International day against drugs abuse and illicit trafficking, 26 June 2013 - Gambians say absolutely "No" to drugs

Tuesday, June 25, 2013
Make health your “new high” in life not using drugs

In 1987, the UN General Assembly decided to observe the 26th of June as the International Day against Drug Abuse and Illicit Trafficking. As an expression of its determination to strengthen action and cooperation to achieve the goal of an international society free of drug abuse.

In the words of Kofi Annan, UN Secretary-General, “Illicit drugs destroy innumerable individual lives and undermine our societies. Confronting the illicit trade in drugs and its effects remains a major challenge for the international community.”

The United Nations Office on Drugs and Crime (UNODC) leads the international campaign aimed at raising awareness of the major problem that illicit drugs represent to society and especially to young people.

The goal is to inspire people and mobilize support for drug control. The international campaign “Do drugs control your life? Your life, Your community, No place for drugs communicates that the destructive effects of illicit drugs concern us all.

Their use harms individuals, families and society at large. Drugs control the body and mind of individual consumers. The drug crop and drug cartels control farmers, trafficking and crime control communities.

Teenagers and young adults are particularly vulnerable to using illicit drugs. The prevalence of drug use among young people is more than twice as high as that among the general population.

At this age, peer pressure to experiment with illicit drugs can be strong and self-esteem is often low.

This year’s International Day against Drug Abuse and Illicit Trafficking is an opportunity to highlight the importance of addressing these twin threats through the rule of law and the provision of health services. Our commemoration coincides with the 50th anniversary of the 1961 Single Convention on Narcotic Drugs.

This Convention and the other major international drug control treaties do more than help us in the fight against drug trafficking; they protect vulnerable people through a wide range of activities to which States parties commit themselves, including education and prevention, treatment of drug dependence, care and rehabilitation for drug users, and social support.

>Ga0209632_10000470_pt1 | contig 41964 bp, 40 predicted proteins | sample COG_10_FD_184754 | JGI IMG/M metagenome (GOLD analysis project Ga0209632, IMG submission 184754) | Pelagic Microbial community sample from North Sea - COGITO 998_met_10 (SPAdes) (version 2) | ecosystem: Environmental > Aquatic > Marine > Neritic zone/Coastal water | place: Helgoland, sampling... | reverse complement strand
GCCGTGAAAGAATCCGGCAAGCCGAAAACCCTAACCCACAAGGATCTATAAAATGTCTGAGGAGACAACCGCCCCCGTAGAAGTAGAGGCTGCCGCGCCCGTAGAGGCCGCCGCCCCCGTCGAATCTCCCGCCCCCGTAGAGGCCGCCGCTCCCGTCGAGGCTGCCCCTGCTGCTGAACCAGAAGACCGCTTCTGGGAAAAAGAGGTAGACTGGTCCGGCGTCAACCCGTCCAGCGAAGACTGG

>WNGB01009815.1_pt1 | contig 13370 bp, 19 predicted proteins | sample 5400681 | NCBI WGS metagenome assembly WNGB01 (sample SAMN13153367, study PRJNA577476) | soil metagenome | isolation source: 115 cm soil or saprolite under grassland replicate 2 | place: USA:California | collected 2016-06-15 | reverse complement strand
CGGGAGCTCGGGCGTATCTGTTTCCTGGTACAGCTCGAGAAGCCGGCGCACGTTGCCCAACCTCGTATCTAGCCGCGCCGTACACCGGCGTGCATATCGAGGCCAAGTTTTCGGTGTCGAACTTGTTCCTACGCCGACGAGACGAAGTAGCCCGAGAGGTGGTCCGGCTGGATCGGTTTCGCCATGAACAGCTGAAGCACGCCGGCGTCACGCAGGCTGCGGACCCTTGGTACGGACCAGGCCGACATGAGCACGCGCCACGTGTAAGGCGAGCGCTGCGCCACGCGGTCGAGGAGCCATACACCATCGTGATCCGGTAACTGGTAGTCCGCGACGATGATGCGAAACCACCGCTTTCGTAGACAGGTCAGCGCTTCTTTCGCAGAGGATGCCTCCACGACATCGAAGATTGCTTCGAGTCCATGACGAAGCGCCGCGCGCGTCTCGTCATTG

Dr Hassan Azadeh, our health adviser, a senior lecturer at the UTG and a senior medical consultant and Miss Samba Bah, the President of the “BAWRIGAL” a very active “Gambian Youth Origination against Drug abuse in the Gambia” and Mr Lamin Hassan, an ex-drug addict, now completely clean from drugs and now activist against any use of drugs, will this week focus on this year’s UN message against drugs to the public of the Gambia.

Principles of drug addiction treatment:

Addiction is a complex but treatable disease that affects brain function and behaviour.Drugs abuse alters the brain’s structure and function, resulting in changes that persist long after drug use has ceased. This may explain why drug abusers are at risk for relapse even after long periods of abstinence and despite the potentially devastating consequences.

1. No single treatment is appropriate for everyone.Treatment varies depending on the type of drug and the characteristics of the patients. Matching treatment settings, interventions, and services to an individual’s particular problems and needs is critical to his or her ultimate success in returning to productive functioning in the family, workplace, and society.

2. Treatment needs to be readily available.Because drug-addicted individuals may be uncertain about entering treatment, taking advantage of available services the moment people are ready for treatment is critical. Potential patients can be lost if treatment is not immediately available or readily accessible. As with other chronic diseases, the earlier treatment is offered in the disease process, the greater the likelihood of positive outcomes.

3. Effective treatment attends to multiple needs of the individual, not just his or her drug abuse.To be effective, treatment must address the individual’s drug abuse and any associated medical, psychological, social, vocational, and legal problems. It is also important that treatment be appropriate to the individual’s age, gender, ethnicity, and culture.

4. Remaining in treatment for an adequate period of time is critical.The appropriate duration for an individual depends on the type and degree of the patient’s problems and needs. Research indicates that most addicted individuals need at least 3 months in treatment to significantly reduce or stop their drug use and that the best outcomes occur with longer durations of treatment. Recovery from drug addiction is a long-term process and frequently requires multiple episodes of treatment. As with other chronic illnesses, relapses to drug abuse can occur and should signal a need for treatment to be reinstated or adjusted. Because individuals often leave treatment prematurely, programs should include strategies to engage and keep patients in treatment.